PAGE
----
To be in the supine position means to be on the back.  When you’re lying in savasana, you are lying supine.  If your palms are up when you’re in savasana, your forearms are supinated.  If you’re going to hold a bowl of soup, you need to supinate in order to do that (little word tricks like that have always helped me remember things better).  Some people say the feet are either supinated or pronated, but a better term for that would be inversion/eversion (more on those in just a moment).  Supination occurs at the forearms (thanks to the radius) and is also used to describe the position of the whole body (on the back is supine, on the belly is prone, which leads me to our next topic)…

Put your forearms and elbows on a table, keep everything else still and turn your palm down.  That is pronation of the forearm, again, thanks to the radius.  When the forearms and elbow are on the table you’ll notice that the ulna (pinky side) stays put while the radius (thumb side) spins to create the pronation and supination of the forearm.  If you’re in dolphin pose (without clasped hands) or setting up for a forearm stand, the forearms are pronated.  

These last four actions all occur at the ankle joint, or talocrural if we’re speaking anatomically.  While we do have the ability to roll the ankle around, take note the next time you do that that you aren’t making a full circle like the hip does during circumduction.  The distal (far) end of the tibia (shin bone) articulates with the talus, which is one of the 7 tarsal bones to create the following four actions:


If you’re standing in tasadasa, and you roll toward the outer edge of your foot to lift the inner balls of the feet, this is called inversion.  The soles of the feet are moving IN toward the midline, this is called INversion of the ankle.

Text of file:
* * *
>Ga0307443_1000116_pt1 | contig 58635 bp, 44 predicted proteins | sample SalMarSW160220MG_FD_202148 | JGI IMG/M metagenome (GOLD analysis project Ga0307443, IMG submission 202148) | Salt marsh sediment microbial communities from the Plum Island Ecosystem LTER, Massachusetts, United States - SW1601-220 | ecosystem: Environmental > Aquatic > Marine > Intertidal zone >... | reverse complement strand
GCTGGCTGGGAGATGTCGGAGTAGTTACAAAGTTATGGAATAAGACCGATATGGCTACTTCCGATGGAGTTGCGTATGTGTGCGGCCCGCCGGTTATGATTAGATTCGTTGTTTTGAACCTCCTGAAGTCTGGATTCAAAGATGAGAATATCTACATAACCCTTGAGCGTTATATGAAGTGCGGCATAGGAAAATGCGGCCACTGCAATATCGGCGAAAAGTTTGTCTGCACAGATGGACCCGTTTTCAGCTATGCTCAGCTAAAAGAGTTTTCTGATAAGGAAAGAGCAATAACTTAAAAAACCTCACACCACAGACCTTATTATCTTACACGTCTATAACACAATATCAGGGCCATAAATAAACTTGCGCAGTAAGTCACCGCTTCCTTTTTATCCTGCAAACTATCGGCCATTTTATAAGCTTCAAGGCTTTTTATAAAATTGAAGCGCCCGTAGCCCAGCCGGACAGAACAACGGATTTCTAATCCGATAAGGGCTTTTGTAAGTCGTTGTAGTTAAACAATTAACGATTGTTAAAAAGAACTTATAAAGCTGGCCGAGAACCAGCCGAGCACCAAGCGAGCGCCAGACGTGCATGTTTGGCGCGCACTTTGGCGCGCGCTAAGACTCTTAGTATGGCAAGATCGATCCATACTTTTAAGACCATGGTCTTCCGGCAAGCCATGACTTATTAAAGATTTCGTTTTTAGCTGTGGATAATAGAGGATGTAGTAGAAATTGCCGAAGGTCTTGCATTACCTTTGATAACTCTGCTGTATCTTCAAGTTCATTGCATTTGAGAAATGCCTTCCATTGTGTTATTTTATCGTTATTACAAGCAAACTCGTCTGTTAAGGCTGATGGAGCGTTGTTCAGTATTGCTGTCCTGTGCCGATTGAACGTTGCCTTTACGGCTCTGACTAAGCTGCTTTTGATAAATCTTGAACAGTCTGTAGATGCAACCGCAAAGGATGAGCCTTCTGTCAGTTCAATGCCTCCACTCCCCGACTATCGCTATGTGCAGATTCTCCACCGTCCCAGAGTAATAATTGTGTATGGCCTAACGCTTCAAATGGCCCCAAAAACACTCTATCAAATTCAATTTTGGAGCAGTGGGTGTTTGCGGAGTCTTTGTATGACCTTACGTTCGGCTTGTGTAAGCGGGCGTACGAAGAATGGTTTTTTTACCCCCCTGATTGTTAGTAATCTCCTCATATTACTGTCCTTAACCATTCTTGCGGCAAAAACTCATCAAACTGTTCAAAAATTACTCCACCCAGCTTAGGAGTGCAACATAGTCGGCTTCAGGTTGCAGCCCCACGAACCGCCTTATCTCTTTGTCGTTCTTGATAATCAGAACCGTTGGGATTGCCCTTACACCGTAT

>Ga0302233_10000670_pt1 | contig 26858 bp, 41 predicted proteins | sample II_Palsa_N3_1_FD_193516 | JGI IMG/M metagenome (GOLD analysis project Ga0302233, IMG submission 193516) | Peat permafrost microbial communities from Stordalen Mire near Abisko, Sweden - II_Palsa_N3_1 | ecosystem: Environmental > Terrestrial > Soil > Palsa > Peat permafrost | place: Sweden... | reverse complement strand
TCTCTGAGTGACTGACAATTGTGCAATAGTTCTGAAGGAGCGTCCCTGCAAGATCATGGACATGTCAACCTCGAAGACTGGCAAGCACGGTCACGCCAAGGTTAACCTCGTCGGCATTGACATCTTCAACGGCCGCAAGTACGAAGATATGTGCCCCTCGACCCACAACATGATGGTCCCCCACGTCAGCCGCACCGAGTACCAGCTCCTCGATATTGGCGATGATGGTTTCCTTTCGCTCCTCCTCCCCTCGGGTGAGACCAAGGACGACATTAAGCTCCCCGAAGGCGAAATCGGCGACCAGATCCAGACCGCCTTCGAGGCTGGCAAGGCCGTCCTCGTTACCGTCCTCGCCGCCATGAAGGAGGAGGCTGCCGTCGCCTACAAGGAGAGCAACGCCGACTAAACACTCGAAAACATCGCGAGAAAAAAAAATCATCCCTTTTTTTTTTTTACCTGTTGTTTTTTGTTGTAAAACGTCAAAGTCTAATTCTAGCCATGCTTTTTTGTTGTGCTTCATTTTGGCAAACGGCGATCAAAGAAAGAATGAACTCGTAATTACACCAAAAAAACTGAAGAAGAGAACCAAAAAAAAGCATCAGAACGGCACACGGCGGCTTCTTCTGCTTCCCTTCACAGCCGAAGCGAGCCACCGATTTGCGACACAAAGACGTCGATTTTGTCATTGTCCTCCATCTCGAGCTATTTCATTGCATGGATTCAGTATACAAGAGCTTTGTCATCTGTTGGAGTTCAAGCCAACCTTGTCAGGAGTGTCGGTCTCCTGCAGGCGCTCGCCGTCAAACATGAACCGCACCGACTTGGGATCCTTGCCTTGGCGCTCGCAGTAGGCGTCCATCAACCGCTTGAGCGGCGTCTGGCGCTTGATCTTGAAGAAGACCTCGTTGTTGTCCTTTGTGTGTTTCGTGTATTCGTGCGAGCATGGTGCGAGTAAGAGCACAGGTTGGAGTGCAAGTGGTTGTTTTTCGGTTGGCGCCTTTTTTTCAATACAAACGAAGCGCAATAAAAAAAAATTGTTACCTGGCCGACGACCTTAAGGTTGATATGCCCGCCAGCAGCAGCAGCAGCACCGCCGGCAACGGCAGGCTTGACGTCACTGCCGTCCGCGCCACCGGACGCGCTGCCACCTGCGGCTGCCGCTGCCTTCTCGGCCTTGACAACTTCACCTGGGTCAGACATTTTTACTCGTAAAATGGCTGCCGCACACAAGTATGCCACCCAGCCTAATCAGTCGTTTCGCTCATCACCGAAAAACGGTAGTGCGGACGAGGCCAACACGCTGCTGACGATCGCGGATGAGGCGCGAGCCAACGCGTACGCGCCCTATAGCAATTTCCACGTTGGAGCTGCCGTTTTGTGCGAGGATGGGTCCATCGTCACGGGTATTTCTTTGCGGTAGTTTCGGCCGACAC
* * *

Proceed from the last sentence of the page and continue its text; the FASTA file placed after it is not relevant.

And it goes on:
If you’re standing in tasadana and shift your weight inward to the balls of your feet to try to lift the pinky side of the foot, this is eversion.  E for external, you’re opening the sole of the foot to the outside.

This is more commonly called flexing your foot, or pulling your toes back toward your shin bone.  It may be a little confusing but the top part of the foot is called the dorsal surface and dorsal means back.  The top of your foot is actually the back of your foot.  Think about it: when you’re in child’s pose (or being born), you’re all curled up.  All of the surfaces that are closed in and protected are on the front side of the body.  If we could look at a 3D image of you in child’s pose (wouldn’t that be cool?), all of the surfaces pointing outward are the back side of the body, and that includes the tops of your feet.

Stepping on the gas pedal, balancing on the balls of your feet and pointing your toes like a good ballerina are all examples of plantar flexion.  The plantar surface of your foot is the bottom of your foot.